This patch changes the auto-generated tests so that the expected value
      is checked inside the shader itself, to an explicit tolerance.
      
      Unfortunately, the GLSL and OpenGL specs are somewhat ambiguous as to
      how accurate the built-in functions need to be.  Section 2.1.1 of the
      OpenGL 2.1 spec, for instance, says that "individual results of
      floating point operations are accurate to about 1 part in 10^5".
      However, it's not clear whether a built-in function is intended to
      constitute a single "operation" in this context.  And in experimenting
      with the systems available to me (Mesa on Intel i965, both IronLake
      and SandyBridge, and an nVidia system running nVidia's proprietary
      Linux driver), I've found that trig functions in particular fail to
      meet this strict requirement.  Considering how trig functions are
      typically used in shaders (e.g. calculating lighting angles), it seems
      like 1 part in 10^5 is an unreasonably tight limit.
      
      So I've settled for the time being on the following compromise:
      
      - Trig functions are tested to a tolerance of 1 part in 10^3 relative
        to the output of the built-in function, or an absolute tolerance of
        10^-4, whichever is larger.
      
      - The cross product is tested to a tolerance of 1 part in 10^5,
        relative to the product of the magnitudes of the input vectors.
        This avoids an unreasonably tight tolerance in cases where the terms
        of the cross product cancel out, yielding a small result.
      
      - All other functions are tested to a tolerance of 1 part in 10^5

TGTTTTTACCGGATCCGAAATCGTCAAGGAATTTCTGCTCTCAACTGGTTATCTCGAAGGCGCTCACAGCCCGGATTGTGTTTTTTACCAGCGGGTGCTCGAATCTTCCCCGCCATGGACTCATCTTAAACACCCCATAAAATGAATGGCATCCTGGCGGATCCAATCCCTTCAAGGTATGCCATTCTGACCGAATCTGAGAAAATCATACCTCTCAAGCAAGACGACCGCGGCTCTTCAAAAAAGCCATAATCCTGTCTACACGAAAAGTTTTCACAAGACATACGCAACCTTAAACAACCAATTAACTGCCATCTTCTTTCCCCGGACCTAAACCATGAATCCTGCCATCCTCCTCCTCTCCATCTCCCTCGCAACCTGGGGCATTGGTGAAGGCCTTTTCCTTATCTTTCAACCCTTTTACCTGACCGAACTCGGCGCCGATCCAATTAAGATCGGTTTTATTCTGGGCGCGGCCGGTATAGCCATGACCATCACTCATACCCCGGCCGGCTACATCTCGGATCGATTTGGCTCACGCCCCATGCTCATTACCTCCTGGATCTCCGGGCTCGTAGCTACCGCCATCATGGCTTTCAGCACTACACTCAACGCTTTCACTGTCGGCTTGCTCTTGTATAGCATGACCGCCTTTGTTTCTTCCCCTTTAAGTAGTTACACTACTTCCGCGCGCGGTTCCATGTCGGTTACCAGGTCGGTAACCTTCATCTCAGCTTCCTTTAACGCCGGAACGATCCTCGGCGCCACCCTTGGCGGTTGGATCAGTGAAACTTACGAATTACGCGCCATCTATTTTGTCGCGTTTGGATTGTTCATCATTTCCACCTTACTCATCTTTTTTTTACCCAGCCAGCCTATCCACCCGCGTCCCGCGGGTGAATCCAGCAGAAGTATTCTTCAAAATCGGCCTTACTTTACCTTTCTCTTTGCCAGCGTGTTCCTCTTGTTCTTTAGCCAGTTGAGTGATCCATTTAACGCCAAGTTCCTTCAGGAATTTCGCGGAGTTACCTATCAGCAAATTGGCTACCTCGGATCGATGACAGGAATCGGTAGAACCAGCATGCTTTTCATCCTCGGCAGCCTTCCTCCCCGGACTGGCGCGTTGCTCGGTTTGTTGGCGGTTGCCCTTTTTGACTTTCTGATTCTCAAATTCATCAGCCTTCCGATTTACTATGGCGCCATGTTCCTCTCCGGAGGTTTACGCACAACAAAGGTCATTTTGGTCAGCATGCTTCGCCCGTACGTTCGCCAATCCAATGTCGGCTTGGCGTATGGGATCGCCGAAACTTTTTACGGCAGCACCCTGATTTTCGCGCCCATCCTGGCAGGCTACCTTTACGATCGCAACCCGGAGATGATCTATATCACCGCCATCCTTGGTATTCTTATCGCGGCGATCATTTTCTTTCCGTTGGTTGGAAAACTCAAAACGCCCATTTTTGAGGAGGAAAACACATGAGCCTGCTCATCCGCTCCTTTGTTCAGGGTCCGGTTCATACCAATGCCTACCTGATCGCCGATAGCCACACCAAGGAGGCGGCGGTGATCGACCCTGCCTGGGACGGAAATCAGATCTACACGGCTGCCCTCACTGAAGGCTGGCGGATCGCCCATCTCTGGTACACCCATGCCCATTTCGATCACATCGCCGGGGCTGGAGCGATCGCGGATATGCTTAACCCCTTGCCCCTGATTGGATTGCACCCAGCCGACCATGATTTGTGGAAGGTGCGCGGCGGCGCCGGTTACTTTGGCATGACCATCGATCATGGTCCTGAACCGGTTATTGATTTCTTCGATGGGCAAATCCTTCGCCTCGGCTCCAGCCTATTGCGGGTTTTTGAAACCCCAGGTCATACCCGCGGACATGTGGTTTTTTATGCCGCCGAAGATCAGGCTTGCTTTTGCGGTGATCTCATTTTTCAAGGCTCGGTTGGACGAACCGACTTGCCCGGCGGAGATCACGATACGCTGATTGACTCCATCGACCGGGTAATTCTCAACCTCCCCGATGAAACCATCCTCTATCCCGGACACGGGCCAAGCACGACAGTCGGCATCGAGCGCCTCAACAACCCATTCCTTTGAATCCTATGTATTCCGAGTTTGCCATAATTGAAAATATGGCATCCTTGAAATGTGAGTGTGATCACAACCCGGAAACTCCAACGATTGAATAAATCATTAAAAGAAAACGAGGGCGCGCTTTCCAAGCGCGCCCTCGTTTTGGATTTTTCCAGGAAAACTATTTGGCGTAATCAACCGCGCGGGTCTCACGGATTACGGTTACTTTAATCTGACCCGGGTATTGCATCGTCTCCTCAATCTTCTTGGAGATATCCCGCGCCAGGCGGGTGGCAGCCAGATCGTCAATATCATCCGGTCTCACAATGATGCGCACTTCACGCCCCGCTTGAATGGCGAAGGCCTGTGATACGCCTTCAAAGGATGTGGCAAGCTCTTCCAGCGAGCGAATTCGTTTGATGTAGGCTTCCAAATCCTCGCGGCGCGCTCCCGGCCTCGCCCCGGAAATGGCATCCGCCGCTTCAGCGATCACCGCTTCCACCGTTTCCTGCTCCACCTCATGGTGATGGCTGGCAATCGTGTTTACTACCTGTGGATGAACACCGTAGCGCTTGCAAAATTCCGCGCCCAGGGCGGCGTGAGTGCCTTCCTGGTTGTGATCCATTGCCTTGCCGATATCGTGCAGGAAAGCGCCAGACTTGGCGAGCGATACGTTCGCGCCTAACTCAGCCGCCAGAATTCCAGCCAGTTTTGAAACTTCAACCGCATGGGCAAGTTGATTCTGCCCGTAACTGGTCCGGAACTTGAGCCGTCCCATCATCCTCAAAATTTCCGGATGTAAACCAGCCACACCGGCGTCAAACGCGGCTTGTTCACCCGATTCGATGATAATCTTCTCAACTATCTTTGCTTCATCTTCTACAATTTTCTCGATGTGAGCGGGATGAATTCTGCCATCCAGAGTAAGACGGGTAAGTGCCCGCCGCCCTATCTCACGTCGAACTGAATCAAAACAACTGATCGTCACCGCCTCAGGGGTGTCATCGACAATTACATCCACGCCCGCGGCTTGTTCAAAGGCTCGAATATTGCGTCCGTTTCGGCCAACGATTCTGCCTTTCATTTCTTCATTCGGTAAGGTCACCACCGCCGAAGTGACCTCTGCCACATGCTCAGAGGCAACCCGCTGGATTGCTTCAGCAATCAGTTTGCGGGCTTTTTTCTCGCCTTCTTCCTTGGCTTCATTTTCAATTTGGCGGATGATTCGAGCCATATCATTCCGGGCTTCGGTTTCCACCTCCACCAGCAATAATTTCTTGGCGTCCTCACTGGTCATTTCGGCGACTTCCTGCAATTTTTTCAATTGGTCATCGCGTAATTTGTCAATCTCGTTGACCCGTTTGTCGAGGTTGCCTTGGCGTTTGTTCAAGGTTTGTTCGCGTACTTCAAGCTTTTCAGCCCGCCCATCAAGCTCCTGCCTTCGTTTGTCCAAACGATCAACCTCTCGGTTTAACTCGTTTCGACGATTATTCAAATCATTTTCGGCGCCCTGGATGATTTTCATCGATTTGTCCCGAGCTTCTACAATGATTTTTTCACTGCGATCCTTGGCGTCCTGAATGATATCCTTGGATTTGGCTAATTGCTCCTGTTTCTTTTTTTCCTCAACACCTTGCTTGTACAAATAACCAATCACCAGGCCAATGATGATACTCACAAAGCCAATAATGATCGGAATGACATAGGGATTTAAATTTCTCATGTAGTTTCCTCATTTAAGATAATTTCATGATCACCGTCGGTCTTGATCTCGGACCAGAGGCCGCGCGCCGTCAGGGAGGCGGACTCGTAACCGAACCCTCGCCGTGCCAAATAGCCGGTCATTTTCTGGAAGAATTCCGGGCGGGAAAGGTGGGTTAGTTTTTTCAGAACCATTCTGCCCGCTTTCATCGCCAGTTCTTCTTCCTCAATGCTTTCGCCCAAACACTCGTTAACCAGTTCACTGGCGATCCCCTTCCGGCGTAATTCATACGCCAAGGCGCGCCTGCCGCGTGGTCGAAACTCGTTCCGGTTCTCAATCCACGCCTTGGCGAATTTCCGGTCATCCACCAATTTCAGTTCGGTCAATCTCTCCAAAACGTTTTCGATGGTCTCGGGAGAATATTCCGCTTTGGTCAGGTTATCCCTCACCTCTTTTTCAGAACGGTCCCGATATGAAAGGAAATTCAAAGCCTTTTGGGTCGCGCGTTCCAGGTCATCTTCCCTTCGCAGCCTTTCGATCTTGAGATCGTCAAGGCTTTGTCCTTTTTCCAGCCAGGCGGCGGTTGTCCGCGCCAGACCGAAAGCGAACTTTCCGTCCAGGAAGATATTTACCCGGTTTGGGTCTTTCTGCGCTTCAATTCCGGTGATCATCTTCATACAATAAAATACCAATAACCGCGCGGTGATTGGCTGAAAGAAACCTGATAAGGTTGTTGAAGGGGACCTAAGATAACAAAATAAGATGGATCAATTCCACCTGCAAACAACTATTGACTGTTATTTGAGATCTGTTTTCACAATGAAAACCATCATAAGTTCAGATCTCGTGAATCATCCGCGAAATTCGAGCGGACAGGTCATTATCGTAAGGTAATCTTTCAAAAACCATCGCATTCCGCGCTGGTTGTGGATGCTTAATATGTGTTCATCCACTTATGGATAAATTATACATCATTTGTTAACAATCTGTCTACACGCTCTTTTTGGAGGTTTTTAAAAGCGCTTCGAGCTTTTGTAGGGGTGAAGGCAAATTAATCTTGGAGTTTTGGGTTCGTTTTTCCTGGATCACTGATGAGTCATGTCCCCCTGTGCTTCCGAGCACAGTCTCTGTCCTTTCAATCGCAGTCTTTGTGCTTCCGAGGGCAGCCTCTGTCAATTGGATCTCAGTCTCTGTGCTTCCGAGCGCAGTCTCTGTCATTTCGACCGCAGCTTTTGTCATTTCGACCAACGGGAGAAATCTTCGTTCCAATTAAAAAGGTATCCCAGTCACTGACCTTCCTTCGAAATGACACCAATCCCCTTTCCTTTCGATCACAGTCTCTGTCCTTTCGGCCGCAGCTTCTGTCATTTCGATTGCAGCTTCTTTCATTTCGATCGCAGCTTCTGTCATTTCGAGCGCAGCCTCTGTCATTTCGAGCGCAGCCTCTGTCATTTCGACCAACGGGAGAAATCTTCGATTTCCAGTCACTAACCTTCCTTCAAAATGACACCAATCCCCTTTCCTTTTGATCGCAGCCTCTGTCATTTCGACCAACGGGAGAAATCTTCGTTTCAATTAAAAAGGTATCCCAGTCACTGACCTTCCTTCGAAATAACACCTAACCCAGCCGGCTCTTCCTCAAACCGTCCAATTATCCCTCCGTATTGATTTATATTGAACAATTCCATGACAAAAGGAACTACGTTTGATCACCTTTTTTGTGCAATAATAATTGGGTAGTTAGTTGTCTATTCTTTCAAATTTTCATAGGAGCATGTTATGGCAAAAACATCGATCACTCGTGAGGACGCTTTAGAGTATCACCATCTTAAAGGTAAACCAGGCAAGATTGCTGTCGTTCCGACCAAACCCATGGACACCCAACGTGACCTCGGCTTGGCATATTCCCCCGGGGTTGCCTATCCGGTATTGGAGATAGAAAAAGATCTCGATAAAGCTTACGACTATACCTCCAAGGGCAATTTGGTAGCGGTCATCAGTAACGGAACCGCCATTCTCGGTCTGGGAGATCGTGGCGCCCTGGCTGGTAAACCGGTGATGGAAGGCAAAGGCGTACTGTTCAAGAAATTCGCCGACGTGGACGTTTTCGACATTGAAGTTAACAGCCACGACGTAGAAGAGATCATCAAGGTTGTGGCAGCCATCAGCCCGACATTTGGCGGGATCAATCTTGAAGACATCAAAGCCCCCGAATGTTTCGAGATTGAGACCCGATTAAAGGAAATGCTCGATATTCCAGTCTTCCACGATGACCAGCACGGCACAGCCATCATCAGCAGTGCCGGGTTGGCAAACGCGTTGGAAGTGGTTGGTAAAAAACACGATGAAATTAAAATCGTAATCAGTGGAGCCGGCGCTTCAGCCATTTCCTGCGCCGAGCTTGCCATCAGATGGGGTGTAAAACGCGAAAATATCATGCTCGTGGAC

relative to the output of the built-in function.
      
      To avoid additional sources of error due to floating-point
      conversions, all test vectors are generated as 32-bit floating-point
      values.
      
      As an aid in review, here is the generated test for the exp()
      built-in:
      
      [require]
      GLSL >= 1.10
      
      [vertex shader]
      varying vec4 color;
      uniform float arg0;
      uniform float tolerance;
      uniform float expected;
      
      void main()
      {
        gl_Position = gl_Vertex;
        float result = exp(arg0);
        color = distance(result, expected) <= tolerance ? vec4(0.0, 1.0, 0.0, 1.0) : vec4(1.0, 0.0, 0.0, 1.0);
      }
      
      [fragment shader]
      varying vec4 color;
      
      void main()
      {
        gl_FragColor = color;
      }
      
      [test]
      uniform float arg0 -2.0
      uniform float expected 0.13533528
      uniform float tolerance 1.3533528e-06
      draw rect -1 -1 2 2
      probe rgba 0 0 0.0 1.0 0.0 1.0
      uniform float arg0 -0.66666669
      uniform float expected 0.51341712
      uniform float tolerance 5.1341713e-06
      draw rect -1 -1 2 2
      probe rgba 1 0 0.0 1.0 0.0 1.0
      uniform float arg0 0.66666669
      uniform float expected 1.9477341
      uniform float tolerance 1.9477342e-05
      draw rect -1 -1 2 2
      probe rgba 2 0 0.0 1.0 0.0 1.0
      uniform float arg0 2.0
      uniform float expected 7.3890562
      uniform float tolerance 7.3890566e-05
      draw rect -1 -1 2 2
      probe rgba 3 0 0.0 1.0 0.0 1.0
      b4274e75